There are times when gardening becomes a luxury, when the forces of nature remind us that our understanding of our domestic environment, is tenuous at best. This past week has been such a time.
Our scorching, drought-stricken summer has, predictably, delivered an onslaught of bushfires in the central west. For at least a week, my home town, Mudgee, has been surrounded by major outbreaks. Whilst Mudgee has not been in any danger (the nearest fire about 60km away), our local climate, and the natural environment as observed in my back yard, have been altered by the impacts of the fires.
“Fires Near Me” app screen shot, Sunday 18th February
The thick smoke hanging in the air, combined with very low humidity, has particularly affected the birds. Currawongs, normally flying frenetically to and fro, making their distinctive late summer calls, have been quiet. With the magpies, they have been walking around on the grass with their beaks open, presumably looking for water, or attempting to cool themselves. This has been a distressing and unnerving sight. Concerned for their survival, I put out extra dishes of water, and they immediately attracted the birds.
Another time, I looked up into the branches of my elm tree, to see a dozen or so currawongs, each perched on a separate branch, sitting still and silent. I’ve never seen this before. The blackbirds (despised as they are by many, but favourites to me), which are usually seen hopping energetically around the garden, scratching the earth for food from dawn to dusk, have lately only ventured out of their shady refuges in late afternoons when there is a marginal cooling of the air.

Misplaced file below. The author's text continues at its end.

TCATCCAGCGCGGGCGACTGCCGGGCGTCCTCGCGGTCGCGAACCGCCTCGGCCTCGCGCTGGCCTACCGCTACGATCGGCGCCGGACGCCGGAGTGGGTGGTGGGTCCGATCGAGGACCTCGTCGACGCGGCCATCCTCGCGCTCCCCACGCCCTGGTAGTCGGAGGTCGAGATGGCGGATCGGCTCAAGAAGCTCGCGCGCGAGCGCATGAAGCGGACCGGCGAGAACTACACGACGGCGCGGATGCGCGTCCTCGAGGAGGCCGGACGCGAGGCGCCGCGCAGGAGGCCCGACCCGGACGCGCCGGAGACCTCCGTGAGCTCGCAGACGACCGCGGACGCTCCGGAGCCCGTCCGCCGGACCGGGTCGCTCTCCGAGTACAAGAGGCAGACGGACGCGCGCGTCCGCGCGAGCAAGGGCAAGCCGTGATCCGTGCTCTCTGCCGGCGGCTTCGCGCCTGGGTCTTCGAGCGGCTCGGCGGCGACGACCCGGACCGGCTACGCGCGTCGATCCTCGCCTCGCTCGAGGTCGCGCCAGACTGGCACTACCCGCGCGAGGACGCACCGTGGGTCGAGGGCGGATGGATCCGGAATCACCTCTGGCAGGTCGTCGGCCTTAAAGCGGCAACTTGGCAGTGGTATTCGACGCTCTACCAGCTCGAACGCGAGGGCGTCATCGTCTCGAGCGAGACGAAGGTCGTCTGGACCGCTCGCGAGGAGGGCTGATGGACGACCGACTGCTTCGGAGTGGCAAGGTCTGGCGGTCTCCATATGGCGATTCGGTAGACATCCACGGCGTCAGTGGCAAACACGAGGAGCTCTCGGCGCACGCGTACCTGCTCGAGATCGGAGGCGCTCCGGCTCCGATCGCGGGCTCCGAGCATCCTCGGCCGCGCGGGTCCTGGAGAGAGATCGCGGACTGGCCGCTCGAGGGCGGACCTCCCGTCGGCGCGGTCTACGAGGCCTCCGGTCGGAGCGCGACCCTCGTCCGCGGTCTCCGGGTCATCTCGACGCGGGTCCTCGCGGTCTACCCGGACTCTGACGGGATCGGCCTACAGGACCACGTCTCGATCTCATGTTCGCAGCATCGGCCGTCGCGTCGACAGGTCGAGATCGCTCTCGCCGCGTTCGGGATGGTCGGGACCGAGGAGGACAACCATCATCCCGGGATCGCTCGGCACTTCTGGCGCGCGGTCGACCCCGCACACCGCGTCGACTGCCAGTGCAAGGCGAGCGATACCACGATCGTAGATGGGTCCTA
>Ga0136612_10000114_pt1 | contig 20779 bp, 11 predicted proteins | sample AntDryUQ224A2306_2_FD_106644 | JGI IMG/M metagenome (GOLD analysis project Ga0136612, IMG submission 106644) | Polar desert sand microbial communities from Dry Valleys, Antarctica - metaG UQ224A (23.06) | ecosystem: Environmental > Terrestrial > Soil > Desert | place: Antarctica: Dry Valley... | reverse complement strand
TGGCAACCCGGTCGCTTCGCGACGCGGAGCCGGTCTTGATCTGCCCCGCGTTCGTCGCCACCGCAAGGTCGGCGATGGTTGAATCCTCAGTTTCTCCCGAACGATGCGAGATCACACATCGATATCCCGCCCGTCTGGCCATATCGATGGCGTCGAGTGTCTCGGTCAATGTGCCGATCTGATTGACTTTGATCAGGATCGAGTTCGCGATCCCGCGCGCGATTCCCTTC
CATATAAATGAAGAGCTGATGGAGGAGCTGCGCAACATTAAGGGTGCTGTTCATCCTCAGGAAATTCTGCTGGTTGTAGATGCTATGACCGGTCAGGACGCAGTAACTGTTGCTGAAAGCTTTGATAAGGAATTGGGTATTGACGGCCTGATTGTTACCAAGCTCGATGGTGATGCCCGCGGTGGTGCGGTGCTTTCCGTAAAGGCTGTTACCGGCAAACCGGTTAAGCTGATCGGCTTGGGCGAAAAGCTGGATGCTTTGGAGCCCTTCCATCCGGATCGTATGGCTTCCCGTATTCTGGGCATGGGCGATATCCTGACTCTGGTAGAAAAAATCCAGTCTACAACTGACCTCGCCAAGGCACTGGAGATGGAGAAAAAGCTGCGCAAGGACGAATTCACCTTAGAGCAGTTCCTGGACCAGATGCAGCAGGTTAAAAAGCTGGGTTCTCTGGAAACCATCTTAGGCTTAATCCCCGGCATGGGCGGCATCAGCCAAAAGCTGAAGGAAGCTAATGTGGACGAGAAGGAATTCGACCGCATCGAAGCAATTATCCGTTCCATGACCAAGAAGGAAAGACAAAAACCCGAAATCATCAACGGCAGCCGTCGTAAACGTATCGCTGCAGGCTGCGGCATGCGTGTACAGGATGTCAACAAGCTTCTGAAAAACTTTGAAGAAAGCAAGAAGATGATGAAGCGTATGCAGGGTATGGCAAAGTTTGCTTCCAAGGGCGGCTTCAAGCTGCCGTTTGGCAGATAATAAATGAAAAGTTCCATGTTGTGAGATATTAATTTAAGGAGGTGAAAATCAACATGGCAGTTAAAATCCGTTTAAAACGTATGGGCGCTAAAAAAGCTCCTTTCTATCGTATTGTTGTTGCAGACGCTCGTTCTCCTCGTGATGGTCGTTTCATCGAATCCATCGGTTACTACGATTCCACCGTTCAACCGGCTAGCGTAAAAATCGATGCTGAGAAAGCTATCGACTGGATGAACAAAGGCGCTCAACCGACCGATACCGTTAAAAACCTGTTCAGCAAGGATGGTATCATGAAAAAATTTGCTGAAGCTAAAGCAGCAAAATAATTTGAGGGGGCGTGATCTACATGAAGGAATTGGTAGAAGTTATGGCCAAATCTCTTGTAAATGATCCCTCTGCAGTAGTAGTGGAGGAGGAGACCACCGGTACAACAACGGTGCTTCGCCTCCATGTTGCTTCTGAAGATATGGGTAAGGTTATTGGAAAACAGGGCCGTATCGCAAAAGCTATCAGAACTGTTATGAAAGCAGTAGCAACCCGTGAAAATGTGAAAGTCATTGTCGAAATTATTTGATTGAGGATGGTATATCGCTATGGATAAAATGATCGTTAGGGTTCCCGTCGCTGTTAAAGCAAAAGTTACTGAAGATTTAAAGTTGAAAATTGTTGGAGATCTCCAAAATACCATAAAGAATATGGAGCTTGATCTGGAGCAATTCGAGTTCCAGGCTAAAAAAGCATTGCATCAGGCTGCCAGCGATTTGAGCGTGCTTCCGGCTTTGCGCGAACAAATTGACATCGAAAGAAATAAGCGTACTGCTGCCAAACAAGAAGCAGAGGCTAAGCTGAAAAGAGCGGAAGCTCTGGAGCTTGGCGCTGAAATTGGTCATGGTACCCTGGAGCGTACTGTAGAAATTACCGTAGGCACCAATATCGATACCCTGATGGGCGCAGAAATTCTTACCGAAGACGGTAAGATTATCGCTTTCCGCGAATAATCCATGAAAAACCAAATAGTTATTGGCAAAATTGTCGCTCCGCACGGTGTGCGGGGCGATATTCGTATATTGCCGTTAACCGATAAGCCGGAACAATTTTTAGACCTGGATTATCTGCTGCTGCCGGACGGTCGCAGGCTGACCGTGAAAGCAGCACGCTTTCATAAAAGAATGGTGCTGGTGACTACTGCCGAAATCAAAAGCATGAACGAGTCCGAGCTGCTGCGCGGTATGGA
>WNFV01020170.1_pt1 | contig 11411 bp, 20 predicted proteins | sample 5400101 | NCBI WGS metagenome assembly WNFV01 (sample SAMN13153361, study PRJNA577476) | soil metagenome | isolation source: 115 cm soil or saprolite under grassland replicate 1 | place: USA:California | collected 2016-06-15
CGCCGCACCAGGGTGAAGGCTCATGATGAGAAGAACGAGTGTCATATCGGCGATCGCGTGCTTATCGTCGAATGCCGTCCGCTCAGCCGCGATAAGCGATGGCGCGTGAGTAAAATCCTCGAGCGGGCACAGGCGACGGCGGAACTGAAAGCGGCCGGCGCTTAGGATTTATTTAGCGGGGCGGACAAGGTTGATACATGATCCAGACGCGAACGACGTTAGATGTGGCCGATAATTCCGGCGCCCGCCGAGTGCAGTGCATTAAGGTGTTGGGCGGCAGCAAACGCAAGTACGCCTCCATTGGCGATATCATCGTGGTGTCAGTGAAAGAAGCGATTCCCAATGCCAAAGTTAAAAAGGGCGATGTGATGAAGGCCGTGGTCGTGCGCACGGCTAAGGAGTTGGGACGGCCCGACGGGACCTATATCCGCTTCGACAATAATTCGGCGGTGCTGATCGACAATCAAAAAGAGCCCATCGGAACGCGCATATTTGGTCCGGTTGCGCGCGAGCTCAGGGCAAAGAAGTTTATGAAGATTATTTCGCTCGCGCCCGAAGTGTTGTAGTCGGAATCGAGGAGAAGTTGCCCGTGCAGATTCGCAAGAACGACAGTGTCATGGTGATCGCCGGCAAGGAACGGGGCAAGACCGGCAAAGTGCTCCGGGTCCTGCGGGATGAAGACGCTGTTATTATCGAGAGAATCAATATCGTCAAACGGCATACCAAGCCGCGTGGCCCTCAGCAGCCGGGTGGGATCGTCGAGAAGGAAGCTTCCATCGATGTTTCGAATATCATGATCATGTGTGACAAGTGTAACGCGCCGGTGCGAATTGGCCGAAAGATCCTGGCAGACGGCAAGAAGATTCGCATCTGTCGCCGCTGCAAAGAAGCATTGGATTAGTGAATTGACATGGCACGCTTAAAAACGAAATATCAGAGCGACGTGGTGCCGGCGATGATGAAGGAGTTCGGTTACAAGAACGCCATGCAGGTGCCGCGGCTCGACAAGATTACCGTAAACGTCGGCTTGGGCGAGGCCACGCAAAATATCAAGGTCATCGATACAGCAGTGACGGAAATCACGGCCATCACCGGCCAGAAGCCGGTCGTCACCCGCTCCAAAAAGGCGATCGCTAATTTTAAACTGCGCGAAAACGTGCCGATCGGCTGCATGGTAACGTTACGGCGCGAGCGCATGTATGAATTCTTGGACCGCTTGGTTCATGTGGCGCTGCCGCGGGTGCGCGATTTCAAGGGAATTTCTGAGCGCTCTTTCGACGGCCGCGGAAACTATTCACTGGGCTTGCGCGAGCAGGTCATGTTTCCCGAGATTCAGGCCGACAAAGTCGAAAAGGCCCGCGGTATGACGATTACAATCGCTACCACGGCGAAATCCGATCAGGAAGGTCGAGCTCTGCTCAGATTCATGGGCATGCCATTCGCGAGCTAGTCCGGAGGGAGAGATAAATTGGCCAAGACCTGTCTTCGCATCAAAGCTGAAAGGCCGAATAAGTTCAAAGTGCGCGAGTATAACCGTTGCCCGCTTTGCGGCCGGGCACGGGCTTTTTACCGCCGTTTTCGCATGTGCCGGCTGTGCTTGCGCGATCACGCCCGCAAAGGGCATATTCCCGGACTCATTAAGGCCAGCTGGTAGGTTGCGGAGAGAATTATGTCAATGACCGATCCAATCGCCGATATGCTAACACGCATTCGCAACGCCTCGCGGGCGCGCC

The effect of the smoke on the light, changes colours, alters perceptions and contributes to a surreal, other-worldly sensation. The horizon disappears. Dusk occurs at noon.
In such conditions, apart from the necessary watering to keep favourite plants alive, motivation is lost and gardening almost seems irrelevant.
When I studied climatology, in my first year of university in the mid 1970’s, climate scientists were debating two major theories. One was that, if current trends continued, increasing air pollution caused by particulates, would cool the earth by impeding sunlight. The other theory was that, if current trends continued, increasing carbon dioxide emissions generated by the combustion of fossil fuels would warm the earth.
Since the late 1970’s, significant anti-pollution legislation has been enacted globally, halting and then reversing the trends by mandating the cleaning up of the formerly “dirty” air. No more stacks belching offensive plumes of pollutants.
Carbon dioxide, being invisible, has not been so effectively controlled.
Are the bushfires the result of global warming? That’s not the important question. Is global warming happening, and has human activity caused it, even in part? I don’t have the scientific knowledge to form a view on that. So I’m going to accept the overwhelming weight of evidence and scientific reasoning, which answers “yes” to both those questions. Summer is no longer the idyllic time of year, but a time to focus on what needs doing, to ensure the survival of our gardens and the nature that inhabits them.